Introduction Optimal balance control requires a complex integration of sensory information from the visual, vestibular, and proprioceptive systems. The goal of this study is to determine if the instrumented modified Clinical Test of Sensory Integration and Balance (mCTSIB) was impaired acutely after mild traumatic brain injury (mTBI) when postural sway under varying sensory conditions was measured with a wearable inertial sensor. Materials and Methods Postural sway was assessed in athletes who had sustained a mTBI within the past 2-3 d (n = 38) and control athletes (n = 81). Postural sway was quantified with a wearable inertial sensor (Opal; APDM, Inc.) during four varying sensory conditions of quiet stance: (1) eyes open (EO) firm surface, (2) eyes closed (EC) firm surface, (3) eyes open (EO) foam surface, and (4) eyes closed (EC) foam surface. Sensory reweighting deficits were computed by comparing the postural sway area in eyes closed versus eyes open conditions for firm and foam condition. Results Postural sway was higher for mTBI compared with the control group during three of the four conditions of instrumented mCTSIB (EO firm, EC firm, and EC foam; p < 0.05). Sensory reweighting deficits were evident for mTBI individuals compared with control group on foam surface (EC firm vs EO firm; p < 0.05) and not on firm surface (EC firm vs EO firm; p = 0.63). Conclusions The results from this study highlight the importance of detecting postural sway deficits during sensorimotor integration in mild TBI individuals.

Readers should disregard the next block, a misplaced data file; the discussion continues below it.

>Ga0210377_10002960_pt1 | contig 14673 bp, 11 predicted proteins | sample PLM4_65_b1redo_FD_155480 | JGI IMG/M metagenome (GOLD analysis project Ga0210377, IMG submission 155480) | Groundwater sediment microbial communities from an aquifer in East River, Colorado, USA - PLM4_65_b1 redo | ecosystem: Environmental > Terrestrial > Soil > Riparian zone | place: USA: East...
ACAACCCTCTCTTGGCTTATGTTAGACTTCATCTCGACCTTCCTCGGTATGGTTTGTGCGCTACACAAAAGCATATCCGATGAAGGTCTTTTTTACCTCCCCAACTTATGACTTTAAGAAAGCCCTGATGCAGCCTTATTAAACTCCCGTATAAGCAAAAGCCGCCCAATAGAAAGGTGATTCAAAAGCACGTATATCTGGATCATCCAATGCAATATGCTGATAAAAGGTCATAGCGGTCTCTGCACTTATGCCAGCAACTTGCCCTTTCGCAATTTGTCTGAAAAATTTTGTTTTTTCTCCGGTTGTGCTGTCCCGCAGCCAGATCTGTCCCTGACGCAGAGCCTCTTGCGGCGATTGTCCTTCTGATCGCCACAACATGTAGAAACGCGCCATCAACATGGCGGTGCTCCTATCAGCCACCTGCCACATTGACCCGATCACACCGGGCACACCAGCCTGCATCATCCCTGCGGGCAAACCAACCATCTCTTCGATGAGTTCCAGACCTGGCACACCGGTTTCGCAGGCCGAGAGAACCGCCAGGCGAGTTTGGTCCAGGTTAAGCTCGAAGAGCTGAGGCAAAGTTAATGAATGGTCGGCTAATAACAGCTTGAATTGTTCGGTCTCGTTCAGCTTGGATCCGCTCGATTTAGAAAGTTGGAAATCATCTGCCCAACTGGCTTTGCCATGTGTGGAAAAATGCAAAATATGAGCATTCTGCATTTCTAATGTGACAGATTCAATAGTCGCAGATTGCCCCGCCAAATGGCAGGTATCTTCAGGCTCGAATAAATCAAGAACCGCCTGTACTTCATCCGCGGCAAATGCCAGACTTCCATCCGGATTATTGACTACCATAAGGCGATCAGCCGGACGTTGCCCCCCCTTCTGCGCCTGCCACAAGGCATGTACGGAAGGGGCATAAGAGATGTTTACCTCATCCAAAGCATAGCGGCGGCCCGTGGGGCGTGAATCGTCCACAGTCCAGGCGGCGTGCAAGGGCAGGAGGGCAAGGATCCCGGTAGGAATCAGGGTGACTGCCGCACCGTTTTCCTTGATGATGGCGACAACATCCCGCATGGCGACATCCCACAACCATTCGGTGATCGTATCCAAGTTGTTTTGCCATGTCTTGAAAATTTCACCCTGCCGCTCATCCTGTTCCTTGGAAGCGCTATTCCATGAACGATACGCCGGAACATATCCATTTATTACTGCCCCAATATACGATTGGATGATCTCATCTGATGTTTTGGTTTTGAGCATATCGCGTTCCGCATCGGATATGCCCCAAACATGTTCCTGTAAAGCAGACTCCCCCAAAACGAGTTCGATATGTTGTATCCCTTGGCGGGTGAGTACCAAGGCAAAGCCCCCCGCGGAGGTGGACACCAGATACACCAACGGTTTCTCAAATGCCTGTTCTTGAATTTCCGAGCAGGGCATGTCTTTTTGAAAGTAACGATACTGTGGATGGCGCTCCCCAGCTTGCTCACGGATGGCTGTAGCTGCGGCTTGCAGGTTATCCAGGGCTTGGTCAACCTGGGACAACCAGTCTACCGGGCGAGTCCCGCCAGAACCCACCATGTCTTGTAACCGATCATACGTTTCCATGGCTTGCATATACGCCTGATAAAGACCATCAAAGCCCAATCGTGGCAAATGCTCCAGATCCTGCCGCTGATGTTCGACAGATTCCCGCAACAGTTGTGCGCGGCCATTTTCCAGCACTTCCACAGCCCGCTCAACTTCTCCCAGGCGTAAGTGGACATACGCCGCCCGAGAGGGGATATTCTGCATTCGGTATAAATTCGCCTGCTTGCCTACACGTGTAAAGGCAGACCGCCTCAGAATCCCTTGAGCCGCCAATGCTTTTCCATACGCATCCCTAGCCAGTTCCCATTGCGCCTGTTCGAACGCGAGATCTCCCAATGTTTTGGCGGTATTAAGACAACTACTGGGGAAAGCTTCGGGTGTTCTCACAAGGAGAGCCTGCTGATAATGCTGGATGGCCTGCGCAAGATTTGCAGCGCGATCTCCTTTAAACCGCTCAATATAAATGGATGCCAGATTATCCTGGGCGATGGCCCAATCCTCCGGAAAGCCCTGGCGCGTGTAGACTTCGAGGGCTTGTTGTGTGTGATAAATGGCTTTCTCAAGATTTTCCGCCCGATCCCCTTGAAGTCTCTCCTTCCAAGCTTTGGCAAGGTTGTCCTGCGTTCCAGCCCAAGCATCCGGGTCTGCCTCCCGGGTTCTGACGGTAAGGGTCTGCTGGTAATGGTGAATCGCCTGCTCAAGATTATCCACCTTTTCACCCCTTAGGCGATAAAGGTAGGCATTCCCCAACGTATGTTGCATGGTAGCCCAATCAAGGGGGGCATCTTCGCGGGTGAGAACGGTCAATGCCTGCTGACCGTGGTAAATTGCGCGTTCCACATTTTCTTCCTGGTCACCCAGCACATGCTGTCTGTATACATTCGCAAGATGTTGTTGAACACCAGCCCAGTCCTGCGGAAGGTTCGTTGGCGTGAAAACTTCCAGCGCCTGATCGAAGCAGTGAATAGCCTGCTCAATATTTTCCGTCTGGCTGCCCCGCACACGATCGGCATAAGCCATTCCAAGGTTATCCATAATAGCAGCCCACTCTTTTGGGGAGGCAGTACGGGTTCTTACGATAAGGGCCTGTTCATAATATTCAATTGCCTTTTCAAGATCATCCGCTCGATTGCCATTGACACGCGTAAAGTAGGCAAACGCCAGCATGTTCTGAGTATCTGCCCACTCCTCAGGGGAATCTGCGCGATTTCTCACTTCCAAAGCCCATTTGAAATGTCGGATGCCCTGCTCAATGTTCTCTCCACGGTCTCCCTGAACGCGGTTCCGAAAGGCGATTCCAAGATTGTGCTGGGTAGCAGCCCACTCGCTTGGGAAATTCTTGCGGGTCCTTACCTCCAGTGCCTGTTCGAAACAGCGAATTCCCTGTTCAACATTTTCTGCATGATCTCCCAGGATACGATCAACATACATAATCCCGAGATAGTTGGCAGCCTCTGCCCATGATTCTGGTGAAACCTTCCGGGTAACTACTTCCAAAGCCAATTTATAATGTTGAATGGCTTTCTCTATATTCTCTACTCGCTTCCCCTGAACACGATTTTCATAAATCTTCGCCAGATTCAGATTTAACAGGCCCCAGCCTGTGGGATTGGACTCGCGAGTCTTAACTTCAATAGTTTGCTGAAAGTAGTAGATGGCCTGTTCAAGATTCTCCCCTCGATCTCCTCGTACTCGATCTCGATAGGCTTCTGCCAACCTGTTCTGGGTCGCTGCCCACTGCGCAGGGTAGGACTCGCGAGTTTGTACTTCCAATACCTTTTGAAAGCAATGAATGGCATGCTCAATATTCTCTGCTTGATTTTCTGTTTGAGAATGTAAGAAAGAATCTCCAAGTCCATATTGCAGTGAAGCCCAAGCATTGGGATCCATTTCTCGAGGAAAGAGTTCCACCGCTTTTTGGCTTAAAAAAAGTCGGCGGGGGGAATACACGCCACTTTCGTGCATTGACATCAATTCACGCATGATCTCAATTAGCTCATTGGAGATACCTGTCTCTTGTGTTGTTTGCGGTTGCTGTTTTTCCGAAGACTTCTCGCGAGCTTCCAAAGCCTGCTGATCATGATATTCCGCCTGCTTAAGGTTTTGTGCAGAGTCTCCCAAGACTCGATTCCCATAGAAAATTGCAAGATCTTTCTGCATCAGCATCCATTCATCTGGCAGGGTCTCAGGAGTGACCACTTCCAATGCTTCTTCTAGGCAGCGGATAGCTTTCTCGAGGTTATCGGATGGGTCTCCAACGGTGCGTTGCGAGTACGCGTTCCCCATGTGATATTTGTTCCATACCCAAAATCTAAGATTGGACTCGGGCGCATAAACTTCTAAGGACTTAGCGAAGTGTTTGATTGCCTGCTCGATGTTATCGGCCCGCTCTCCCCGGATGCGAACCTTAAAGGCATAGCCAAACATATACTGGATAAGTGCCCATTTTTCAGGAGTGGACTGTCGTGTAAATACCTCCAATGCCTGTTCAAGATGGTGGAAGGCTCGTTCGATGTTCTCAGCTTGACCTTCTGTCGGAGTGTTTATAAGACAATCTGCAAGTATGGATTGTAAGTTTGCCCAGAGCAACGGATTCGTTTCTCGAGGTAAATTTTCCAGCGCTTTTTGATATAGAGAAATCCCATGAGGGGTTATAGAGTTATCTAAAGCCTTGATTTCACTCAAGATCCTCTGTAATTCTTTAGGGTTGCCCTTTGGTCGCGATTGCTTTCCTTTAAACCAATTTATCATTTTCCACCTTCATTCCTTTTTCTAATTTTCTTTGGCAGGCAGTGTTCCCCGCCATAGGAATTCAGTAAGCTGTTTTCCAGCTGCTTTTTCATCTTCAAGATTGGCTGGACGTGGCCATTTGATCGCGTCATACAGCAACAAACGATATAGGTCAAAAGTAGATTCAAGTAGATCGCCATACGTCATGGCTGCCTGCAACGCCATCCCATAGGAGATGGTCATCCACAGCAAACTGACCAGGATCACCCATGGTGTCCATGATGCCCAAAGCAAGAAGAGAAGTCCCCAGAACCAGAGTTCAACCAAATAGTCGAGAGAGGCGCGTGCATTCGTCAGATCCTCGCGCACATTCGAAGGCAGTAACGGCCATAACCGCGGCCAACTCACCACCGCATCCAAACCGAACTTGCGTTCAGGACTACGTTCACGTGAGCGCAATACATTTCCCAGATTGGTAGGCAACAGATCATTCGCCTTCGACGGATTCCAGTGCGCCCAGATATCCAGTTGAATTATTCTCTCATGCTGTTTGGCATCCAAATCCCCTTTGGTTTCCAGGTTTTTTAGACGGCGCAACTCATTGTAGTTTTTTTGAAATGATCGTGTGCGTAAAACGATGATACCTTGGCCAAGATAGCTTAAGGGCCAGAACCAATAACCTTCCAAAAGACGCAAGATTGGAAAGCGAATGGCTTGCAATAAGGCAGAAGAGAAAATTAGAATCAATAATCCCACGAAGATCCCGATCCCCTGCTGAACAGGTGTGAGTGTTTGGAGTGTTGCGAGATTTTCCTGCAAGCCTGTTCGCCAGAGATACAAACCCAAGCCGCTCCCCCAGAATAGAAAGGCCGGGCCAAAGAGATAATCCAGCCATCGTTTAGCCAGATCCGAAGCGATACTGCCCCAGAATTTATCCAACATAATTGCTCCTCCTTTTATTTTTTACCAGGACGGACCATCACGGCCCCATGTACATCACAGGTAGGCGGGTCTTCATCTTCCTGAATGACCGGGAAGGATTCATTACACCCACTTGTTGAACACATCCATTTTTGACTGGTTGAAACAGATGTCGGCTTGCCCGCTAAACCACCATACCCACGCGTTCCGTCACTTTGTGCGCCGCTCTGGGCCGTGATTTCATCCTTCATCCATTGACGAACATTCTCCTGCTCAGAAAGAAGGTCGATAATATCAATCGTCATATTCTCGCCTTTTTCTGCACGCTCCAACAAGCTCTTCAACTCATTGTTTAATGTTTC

- body-worn inertial sensors
- mild traumatic brain injury (mTBI)
- modified Clinical Test for Sensory Integration for Balance (mCTSIB)
- postural sway
ASJC Scopus subject areas
- Public Health, Environmental and Occupational Health